It's the most infamous moment in competitive Hearthstone history. Sixteen-year old William "Amnesiac" Barton was locked in the quarterfinals of the 2016 Hearthstone World Championship against Pavel Beltukov. Amnesiac was up three games to two, and just needed to best Pavel's Tempo Mage to secure his spot in the final four—and a guaranteed $100,000 payout.
For a moment, Amnesiac's victory seemed certain. He had wrested board control away from Pavel with an incredibly difficult-to-remove Malygos. Pavel was down to three cards, and looked dead in the water, but at the start of his turn he drew Babbling Book—a cheap, filler minion with an effect that puts a random Mage spell into your hand. Traditional card games like Magic or Netrunner feature plenty of effects that let you retrieve cards from your deck, but Hearthstone exists on the digital plane, so, in Babbling Book's case, you're literally drawing a random spell from the game's entire available card pool. It's the Hearthstone equivalent of a Hail Mary. Naturally, that makes the card really, really fun to play.
Occasionally, however, it divides up some pretty huge payouts.
There were 29 potential outcomes to Babbling Book's effect, and most of them would not have helped Pavel. But he stumbled into a Polymorph, the exact answer he needed to neutralize Amnesiac's Malygos. Pavel went on to win the tournament and the $250,000 grand prize. Amnesiac was sent home with $50,000. That's a pretty huge difference for a three-percent swing.
Amnesiac is fine. He's still one of the best Hearthstone players in the world, and there's no reason to think he won't bounce back with a successful 2017. But his loss at the World Championship last year has become a community meme that's emblematic of a broader culture war in Hearthstone—_it was just so deeply, hilariously unfair. Pavel himself went on record saying that cards like Babbling Book "should probably be banned from tournaments." His point is simple: competitive _Hearthstone is better off without cards with unwieldy random effects, because they can leave a black mark on a well-played series.
The average player loves these cards. They make a game of Hearthstone magical and hilarious every time you boot it up. But naturally, if you're playing this game for money, losing out of sheer bad luck—like, say, your opponent getting a Polymorph off of a Babbling Book—can be pretty upsetting.
"In general for people who competed in the Hearthstone Championship Tour last year, especially the American qualifiers, it might be the only tournament you play in all year," says Brian "Th3RaT" Courtade, a Hearthstone pro for Splyce. "It's definitely rough for the person that loses when they feel like this is all they have."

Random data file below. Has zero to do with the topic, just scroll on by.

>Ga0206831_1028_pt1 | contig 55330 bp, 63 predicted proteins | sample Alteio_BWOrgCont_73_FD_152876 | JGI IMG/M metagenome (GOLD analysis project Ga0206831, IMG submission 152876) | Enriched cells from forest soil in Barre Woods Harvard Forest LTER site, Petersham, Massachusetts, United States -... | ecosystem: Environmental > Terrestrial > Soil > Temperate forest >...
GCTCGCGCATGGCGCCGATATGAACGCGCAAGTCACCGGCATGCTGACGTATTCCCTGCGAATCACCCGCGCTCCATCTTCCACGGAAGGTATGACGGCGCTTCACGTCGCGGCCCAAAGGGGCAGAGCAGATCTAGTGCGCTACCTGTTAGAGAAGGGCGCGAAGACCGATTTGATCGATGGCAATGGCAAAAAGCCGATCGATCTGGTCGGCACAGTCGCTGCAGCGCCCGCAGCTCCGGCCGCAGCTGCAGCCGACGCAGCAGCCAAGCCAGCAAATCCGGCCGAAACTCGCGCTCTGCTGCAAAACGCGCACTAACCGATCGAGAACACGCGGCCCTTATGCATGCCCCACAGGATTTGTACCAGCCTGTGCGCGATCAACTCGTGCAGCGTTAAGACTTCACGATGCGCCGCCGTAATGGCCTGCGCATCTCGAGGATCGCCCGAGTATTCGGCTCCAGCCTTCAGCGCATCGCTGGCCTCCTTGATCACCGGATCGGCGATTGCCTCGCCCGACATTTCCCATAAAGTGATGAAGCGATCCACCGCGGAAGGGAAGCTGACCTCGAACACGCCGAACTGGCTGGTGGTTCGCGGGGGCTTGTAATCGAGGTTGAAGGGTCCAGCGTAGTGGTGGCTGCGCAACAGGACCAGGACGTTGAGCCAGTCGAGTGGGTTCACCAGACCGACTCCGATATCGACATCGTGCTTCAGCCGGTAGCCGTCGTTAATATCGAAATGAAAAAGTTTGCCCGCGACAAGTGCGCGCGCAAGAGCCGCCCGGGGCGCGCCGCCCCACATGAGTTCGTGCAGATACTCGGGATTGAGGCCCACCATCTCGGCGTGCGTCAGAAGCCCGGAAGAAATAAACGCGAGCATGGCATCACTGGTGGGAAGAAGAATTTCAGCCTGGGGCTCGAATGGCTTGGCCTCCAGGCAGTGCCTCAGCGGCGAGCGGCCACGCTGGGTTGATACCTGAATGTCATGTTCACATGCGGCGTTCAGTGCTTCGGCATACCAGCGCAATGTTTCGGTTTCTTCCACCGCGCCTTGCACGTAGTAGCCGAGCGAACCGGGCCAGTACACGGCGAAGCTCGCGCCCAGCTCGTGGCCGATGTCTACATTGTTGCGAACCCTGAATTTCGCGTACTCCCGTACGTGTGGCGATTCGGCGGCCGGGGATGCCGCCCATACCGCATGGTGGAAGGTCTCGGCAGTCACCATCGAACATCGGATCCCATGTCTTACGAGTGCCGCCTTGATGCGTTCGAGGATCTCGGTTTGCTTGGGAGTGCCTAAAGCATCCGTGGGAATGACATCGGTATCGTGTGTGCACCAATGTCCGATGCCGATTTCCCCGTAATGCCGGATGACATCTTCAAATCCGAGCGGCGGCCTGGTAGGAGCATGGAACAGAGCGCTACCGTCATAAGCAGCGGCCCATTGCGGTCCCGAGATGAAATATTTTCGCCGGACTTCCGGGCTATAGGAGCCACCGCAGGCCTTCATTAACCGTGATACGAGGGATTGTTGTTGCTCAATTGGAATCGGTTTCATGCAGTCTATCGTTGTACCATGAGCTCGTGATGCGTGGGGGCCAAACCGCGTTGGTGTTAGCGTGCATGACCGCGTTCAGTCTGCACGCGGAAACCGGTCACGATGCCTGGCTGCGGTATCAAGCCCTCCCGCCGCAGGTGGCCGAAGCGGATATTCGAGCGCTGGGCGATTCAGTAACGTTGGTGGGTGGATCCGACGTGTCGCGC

Bad beats are no new thing in card games. If you're a poker pro, you've absolutely watched your aces get cracked by a miracle straight on the river, plunging thousands of dollars in future payouts down the drain. But casinos are open 24/7. You can immediately rebuy. In Hearthstone you're not afforded that luxury. There are plenty of Hearthstone tournaments, and most pay out sums in the $6,000-$10,000 range. That's nothing to sneeze at, but it's pretty small compared to the extra $50,000 Amnesiac missed out on at the World Championship. Perhaps someday Hearthstone will have the competitive infrastructure for pro players to deal with a suck-out, but for the time being the consequences can be devastating.
The players' complaints turned into an outright revolt in the spring of 2016, when Blizzard printed a card called Yogg-Saron. Yogg is a ten-mana minion that casts a random spell on a random target for every spell you've already cast during the game. It was a truly outstanding spectacle. You'd play Yogg-Saron, and duck for cover. Fireballs and shadowbolts would be chucked across the board. You'd summon a boar and give it an attack boost before turning it into a sheep. You might accidentally kill yourself, or you might accidentally win the game. It was completely out of control, and lead to more YouTube highlights than anything else in Hearthstone history.
Yogg-Saron was strong enough to see play in a number of competitive decks, which made it ubiquitous on the tournament scene. A mechanic that flipped a game through pure, unadulterated randomness now decided the fates of people who play Hearthstone for a living. Missing out on some much-needed cash because of a bad Yogg was a pretty hard pill to swallow.